September 14th – 20th 2020

What is the National Safety Stand Down?

The National Fall Prevention Safety Stand-Down was conceived by OSHA in 2014 as part of the National Falls Campaign to raise awareness surrounding the severity of fall hazards in construction and the importance of preventing them.

In a construction setting, the term “safety stand-down” is used to describe a wide variety of activities where normal work is paused and the entire site focuses on a particular safety issue. This should also be an opportunity for workers to talk to management about fall hazards they see.

You are encouraged to talk about specific fall hazard topics each day. Here is a breakdown of each day’s topics:

Day 1 Ladders: falls from ladders make up nearly a third of fall from elevation deaths nationally.

  • Use a ladder in the manner that it is supposed to be used
  • Set your ladder at the correct angle – 4 to 1
  • Secure the ladder from movement when climbing or working from it
  • Extend ladder 3 feet above a landing

Day 2 Fall Protection systems: fall protection is classified as either “arrest” or “restraint” and each has its own specification.

Personal fall protection (arrest) includes a harness, anchorage with a lifeline/lanyard

“Restraint” methods include guardrails, hole covers and warning lines and have their own requirements.

  • Your personal fall protection system needs to be inspected before use
  • Your anchorages need to strong enough to hold the loads imposed on them
  • A competent person needs to inspect and train workers in the competent person is.

  Day 3 – Roofs: most falls occur from workers on a roof, though falls occur from all elevations and surfaces. While on the roof, have a heightened awareness of the roof surfaces you are working on and use your fall protection correctly .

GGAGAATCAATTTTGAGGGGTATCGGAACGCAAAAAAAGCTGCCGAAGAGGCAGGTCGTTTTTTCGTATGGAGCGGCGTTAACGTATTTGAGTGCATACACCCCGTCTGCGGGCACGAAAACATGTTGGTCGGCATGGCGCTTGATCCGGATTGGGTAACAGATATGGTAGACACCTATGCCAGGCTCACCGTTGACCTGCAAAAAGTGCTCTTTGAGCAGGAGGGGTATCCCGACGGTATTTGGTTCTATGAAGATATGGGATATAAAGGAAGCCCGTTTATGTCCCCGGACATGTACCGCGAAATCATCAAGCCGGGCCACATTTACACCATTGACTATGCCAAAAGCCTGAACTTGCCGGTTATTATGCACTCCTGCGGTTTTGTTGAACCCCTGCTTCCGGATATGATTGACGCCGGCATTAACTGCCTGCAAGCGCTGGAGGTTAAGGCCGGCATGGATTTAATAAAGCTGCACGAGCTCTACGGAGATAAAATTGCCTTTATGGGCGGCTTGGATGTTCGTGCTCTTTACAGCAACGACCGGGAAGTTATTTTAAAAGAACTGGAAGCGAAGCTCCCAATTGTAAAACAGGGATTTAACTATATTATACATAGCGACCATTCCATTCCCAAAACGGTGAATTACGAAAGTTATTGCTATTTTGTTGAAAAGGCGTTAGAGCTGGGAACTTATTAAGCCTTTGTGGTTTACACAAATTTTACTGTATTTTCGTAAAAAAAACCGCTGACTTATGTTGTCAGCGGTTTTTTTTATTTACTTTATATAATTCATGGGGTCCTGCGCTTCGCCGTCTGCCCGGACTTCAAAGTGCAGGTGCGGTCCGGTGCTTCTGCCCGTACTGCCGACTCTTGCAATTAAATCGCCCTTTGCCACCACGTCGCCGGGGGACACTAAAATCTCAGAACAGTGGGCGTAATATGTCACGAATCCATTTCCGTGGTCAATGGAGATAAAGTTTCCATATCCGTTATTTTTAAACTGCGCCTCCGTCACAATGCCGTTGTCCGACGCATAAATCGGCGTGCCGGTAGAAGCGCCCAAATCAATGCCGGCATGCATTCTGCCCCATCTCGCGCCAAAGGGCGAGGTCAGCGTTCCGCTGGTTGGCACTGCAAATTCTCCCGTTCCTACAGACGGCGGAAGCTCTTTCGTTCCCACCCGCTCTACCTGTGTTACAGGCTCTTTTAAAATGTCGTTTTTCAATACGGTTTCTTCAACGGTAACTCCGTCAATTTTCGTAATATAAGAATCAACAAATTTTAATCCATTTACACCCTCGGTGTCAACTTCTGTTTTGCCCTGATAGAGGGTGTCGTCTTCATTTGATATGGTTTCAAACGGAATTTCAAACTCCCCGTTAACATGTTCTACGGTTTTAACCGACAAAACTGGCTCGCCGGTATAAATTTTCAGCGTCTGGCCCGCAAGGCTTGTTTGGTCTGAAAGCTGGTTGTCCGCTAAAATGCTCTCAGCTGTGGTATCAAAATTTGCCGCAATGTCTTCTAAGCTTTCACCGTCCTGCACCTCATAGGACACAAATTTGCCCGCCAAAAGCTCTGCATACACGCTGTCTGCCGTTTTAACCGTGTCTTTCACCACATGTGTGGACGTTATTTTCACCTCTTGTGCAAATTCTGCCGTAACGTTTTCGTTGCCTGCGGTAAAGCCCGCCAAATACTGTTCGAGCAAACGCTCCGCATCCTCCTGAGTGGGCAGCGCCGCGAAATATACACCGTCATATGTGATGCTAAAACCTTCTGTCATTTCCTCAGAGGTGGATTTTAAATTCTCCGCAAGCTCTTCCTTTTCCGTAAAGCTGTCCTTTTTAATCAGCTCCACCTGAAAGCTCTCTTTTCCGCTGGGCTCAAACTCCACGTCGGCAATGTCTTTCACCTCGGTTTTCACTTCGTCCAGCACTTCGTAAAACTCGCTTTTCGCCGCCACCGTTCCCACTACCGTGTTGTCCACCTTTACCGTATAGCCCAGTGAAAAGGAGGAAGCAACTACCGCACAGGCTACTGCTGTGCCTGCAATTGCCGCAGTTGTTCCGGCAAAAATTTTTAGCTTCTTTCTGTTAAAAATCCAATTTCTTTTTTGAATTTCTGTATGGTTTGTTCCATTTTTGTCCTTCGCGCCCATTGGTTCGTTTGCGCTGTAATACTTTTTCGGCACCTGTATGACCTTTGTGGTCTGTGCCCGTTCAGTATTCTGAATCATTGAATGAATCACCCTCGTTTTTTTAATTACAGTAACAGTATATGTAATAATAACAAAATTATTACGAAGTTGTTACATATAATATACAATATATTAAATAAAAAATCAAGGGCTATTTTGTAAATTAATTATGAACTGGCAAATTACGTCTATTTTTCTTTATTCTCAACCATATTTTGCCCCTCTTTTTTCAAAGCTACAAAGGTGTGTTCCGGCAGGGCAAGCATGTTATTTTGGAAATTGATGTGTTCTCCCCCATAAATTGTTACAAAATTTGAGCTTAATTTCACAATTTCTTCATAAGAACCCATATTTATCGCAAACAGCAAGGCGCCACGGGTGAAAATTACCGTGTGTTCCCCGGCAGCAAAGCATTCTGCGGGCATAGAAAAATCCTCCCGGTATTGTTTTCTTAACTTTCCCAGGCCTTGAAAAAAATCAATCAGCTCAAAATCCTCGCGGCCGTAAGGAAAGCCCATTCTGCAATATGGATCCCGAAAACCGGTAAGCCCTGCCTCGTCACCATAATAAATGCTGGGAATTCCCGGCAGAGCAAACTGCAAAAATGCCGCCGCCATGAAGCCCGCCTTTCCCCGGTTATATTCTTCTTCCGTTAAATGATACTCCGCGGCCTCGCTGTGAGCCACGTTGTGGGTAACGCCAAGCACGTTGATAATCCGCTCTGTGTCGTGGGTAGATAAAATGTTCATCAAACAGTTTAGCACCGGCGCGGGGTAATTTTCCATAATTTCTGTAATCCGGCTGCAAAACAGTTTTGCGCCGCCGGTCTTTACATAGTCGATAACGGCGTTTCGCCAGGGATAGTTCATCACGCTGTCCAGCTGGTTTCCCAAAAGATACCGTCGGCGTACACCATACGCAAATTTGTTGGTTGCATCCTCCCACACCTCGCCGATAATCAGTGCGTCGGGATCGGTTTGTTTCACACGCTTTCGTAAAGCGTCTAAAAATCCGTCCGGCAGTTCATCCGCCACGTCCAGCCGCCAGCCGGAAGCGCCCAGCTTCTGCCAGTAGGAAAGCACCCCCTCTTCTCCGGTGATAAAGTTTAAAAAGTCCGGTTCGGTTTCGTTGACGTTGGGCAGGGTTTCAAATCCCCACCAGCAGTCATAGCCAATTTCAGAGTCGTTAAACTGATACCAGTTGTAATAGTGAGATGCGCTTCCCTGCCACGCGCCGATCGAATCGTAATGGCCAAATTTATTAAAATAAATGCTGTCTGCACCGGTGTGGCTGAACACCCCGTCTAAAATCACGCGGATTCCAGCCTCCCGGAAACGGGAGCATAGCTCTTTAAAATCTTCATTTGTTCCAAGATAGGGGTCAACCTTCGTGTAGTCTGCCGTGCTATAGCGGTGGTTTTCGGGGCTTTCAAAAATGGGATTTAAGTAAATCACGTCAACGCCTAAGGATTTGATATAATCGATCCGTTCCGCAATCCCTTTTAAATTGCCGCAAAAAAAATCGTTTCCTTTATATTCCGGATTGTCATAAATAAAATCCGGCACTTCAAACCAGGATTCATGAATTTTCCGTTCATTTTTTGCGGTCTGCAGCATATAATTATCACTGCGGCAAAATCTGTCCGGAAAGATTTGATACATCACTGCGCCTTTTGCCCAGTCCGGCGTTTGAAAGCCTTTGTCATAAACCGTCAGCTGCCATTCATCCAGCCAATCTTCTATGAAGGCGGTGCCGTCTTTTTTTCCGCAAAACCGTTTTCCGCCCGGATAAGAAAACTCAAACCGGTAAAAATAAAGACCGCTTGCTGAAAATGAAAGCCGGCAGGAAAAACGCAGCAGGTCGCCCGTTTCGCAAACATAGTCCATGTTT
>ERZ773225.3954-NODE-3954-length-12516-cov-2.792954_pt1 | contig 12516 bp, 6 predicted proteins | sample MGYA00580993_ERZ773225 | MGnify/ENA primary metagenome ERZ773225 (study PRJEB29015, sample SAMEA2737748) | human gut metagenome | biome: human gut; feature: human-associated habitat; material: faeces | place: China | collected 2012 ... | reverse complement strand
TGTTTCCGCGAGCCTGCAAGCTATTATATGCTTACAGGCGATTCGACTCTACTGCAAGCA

• 1st man up needs to establish and remove the anchorages for fall protection for personal fall protection
  • Warning lines should be used and typically should be at least 15 feet from the open sided surfaces on low pitched surfaces
  • Make sure a fall protection plan is filled out, that everyone has been trained and everyone exposed to the fall has their name recorded, this verifies that training took place.

Day 4 – Floor and wall openings; all hole and wall penetrations need to be protected. Openings can be very hazardous and when a guardrail or floor hole cover are missing.

  • Holes and floor/wall openings must be guarded either by a guardrail system or a cover
  • Guardrails should be able to take 200 lbs. of force outwardly or downward, toes boards need to be installed when overhead hazards exist
  • Covers must be strong enough with a safety factor of 4

Day 5 – Slips and Trips – falls to the same elevation may seem minimal, but can be just as catastrophic and have the same effect as a fall from a greater height

  • Housekeeping is key in keeping slips trips and falls to a minimum. Keep work areas clear of debris
  • Extension cords, cables, and the like need to be covered or raised so as not become a tripping hazard
  • Surfaces can become slippery due to weather, chemicals and even dust

Promote. Tell crew leaders, workers and affected contractors about your plans to focus on fall prevention during Safety Stand-Down Week.

Provide. Get resources for the Safety Stand-Down Week Ready-to-use resources are available at www.Lni.wa.gov/StopFalls

Hold your Stand-Down. Afterwards, ask participants what worked best and get more ideas for next year’s Stand-Down.

Get recognition. Go to www.Lni.wa.gov/StopFalls to add your company to the list of 2020 Safety Stand-Down supporters an print out your Certificate of Participation.

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